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Walking across Iran
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Jack H.
(Found) - F

Locale: Sacramento, CA
Walking across Iran on 12/17/2009 20:38:21 MST Print View

Thought I'd give this guy a little publicity.

Mark Kalch is currently hiking across Iran in lightweight style. Seems like a pretty cool hike. Anyone else reading his blog?

Joseph Reeves
(Umnak)

Locale: Southeast Alaska
Walking in Iran on 12/17/2009 22:07:49 MST Print View

My sister's father spent a lot of time in Iran before the revolution, or between the revolutions, and I have a number of friends from the Bahai community here in Alaska who fled Iran. The people are wonderful, the government consists of a set of ruthless theocrats.

The walker states..."the overwhelmingly negative view of this country has come about by gross mis-representation on the part of government and media." I don't think it is gross representation to say that Baha'is are being killed, robbed, raped and thrown into prison because they are considered apostates by the repressive Muslim theocracy. My wife, who is a Bahai, would be forcibly converted or thrown in jail if she were to walk in Iran. Google Bahai's in Iran to get a sense of the way they are being treated. And it isn't just the current government, it started with the return of theocracy in the late 1970s.

This walker comes across as an apologist for the Iranian government, perhaps so he can enjoy the scenery. He sold out.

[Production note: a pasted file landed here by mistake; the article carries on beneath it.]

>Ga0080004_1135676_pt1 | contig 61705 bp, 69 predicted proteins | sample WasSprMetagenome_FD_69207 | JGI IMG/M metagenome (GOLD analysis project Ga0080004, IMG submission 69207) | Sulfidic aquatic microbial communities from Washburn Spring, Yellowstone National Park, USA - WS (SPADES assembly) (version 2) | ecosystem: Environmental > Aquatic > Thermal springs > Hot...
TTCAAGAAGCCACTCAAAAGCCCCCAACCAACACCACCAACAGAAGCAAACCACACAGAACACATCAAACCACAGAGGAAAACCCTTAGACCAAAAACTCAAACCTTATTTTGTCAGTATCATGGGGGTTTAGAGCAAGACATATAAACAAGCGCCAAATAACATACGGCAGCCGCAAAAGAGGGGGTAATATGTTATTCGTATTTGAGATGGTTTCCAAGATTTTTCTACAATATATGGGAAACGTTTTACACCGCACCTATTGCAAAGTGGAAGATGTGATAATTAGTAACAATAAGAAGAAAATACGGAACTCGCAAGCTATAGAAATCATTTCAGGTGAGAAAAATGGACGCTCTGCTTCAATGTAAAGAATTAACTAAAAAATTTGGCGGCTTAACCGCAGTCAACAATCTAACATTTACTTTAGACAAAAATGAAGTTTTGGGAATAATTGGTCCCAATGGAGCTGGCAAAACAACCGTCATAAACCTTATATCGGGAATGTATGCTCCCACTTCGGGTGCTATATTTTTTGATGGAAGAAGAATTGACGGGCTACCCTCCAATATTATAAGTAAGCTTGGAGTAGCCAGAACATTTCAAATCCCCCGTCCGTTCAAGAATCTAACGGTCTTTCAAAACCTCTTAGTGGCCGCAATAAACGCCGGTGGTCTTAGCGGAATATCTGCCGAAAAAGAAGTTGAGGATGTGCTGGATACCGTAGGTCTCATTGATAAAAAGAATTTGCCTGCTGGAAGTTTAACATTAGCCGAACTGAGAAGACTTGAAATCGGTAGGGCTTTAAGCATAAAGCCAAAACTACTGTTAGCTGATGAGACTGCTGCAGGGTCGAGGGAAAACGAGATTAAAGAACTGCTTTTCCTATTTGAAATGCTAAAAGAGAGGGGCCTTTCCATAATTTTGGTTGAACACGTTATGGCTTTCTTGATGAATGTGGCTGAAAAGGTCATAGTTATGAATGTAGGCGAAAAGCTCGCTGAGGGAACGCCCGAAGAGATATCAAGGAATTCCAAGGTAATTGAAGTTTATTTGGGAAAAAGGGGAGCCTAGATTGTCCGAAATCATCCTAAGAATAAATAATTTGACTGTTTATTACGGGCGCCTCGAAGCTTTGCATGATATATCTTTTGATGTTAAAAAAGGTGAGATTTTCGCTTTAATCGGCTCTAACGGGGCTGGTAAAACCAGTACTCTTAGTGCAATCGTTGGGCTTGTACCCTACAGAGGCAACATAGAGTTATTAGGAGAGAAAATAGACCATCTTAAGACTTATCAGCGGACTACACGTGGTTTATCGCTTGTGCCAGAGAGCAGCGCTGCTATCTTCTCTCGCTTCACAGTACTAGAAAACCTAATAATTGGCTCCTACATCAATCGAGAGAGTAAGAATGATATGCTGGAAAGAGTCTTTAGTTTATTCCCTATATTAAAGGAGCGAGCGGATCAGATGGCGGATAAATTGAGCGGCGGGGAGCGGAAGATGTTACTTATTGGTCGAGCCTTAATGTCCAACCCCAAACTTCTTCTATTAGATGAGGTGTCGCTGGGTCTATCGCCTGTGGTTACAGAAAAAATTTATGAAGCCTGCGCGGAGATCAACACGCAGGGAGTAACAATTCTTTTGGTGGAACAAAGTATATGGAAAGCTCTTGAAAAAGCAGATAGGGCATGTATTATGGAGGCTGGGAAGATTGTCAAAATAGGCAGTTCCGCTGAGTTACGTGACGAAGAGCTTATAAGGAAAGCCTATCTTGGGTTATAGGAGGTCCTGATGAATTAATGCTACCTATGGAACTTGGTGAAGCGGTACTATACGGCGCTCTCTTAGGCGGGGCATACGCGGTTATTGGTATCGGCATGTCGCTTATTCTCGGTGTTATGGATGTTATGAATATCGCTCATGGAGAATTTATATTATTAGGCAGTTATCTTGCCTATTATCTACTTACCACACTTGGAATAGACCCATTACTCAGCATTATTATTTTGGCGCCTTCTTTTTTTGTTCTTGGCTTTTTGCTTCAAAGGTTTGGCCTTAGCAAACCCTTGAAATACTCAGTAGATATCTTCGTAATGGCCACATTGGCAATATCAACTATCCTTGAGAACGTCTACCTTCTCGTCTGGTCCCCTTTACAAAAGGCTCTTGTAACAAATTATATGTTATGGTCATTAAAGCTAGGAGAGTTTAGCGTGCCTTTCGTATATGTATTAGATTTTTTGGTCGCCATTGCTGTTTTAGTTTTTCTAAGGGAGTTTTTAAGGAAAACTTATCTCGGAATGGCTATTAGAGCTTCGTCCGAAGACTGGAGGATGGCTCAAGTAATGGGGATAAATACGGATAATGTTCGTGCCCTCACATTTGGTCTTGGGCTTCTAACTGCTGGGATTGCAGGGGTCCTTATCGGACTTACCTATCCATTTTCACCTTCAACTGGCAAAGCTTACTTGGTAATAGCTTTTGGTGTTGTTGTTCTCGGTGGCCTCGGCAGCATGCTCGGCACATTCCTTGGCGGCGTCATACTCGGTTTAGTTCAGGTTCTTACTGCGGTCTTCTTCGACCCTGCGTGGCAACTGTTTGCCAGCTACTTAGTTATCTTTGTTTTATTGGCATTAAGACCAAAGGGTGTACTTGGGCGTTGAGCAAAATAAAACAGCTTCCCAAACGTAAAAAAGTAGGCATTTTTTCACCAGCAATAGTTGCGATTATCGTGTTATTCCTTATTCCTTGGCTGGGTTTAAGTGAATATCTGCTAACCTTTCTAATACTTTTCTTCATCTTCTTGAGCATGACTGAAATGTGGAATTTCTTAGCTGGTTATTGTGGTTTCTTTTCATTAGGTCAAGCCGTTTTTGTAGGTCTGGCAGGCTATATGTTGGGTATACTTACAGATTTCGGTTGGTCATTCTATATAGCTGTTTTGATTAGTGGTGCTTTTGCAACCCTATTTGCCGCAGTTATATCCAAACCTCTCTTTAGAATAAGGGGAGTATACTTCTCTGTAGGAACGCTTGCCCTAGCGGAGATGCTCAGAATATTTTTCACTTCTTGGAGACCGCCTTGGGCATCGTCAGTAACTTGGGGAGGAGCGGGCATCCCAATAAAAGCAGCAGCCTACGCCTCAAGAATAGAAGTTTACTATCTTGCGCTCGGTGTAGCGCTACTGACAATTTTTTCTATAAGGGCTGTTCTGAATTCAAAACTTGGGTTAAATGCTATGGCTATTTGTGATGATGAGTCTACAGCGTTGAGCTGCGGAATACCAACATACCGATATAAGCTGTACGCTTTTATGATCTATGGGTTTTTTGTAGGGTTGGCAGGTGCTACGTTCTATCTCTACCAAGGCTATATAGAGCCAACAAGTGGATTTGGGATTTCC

I'm an atheist and think all religion has done is separate us and cause conflict, so my dog in this fight is the same as the one that led me to protest the American christian president Bush in his "crusade" into Iraq..

YAMABUSHI !
(THUNDERHORSE) - F
Walking cross Iran on 12/17/2009 23:03:32 MST Print View

Respect.

Jim Colten
(jcolten) - M

Locale: MN
Re: Walking in Iran on 12/18/2009 04:15:10 MST Print View

And it isn't just the current government, it started with the return of theocracy in the late 1970s.

I don't believe the persecution began with that revolution ... it was already institutionalized in the culture. I recall hearing stories in the late 1960's and we had Bahai expatriate Iranian neighbors in the middle 1970's who described strong persecution "back home". But governments certainly have the power to add to the weight of such things (witness: Jim Crow, "blue laws" and the "House Committee on Un-American Activities".

Jonathan Ryan
(Jkrew81) - F - M

Locale: White Mtns
Re: Walking across Iran on 12/18/2009 06:03:24 MST Print View

phew, would not be my first choice but you have to respect the courage that takes.

Arapiles .
(Arapiles) - M

Locale: Melbourne
Re: Re: Walking across Iran on 12/18/2009 06:19:10 MST Print View

In contrast there was Rory Stewart's walk across Afghanistan ... in midwinter, no sponsors and no blog.

http://www.amazon.com/Places-Between-Rory-Stewart/dp/0156031566

Miguel Arboleda
(butuki) - MLife

Locale: Kanto Plain, Japan
Re: Walking across Iran on 12/18/2009 06:54:21 MST Print View

Isn't it sad that a place as beautiful as Iran cannot be walked across without political intentions becoming a motivator? There is beauty all over the world, beauty that has absolutely nothing to do with petty human differences or cruelty. For me hiking is my deepest and truest expression of our connection to the Earth and I go to get away, for a while at least, from all this ugly human selfishness.

I think it is wonderful that someone is attempting to show Iran in a more down-to-earth light; such places sure do need it!

Tom Kirchner
(ouzel) - MLife

Locale: Pacific Northwest/Sierra
Re: Walking in Iran on 12/18/2009 17:52:51 MST Print View

"This walker comes across as an apologist for the Iranian government, perhaps so he can enjoy the scenery. He sold out."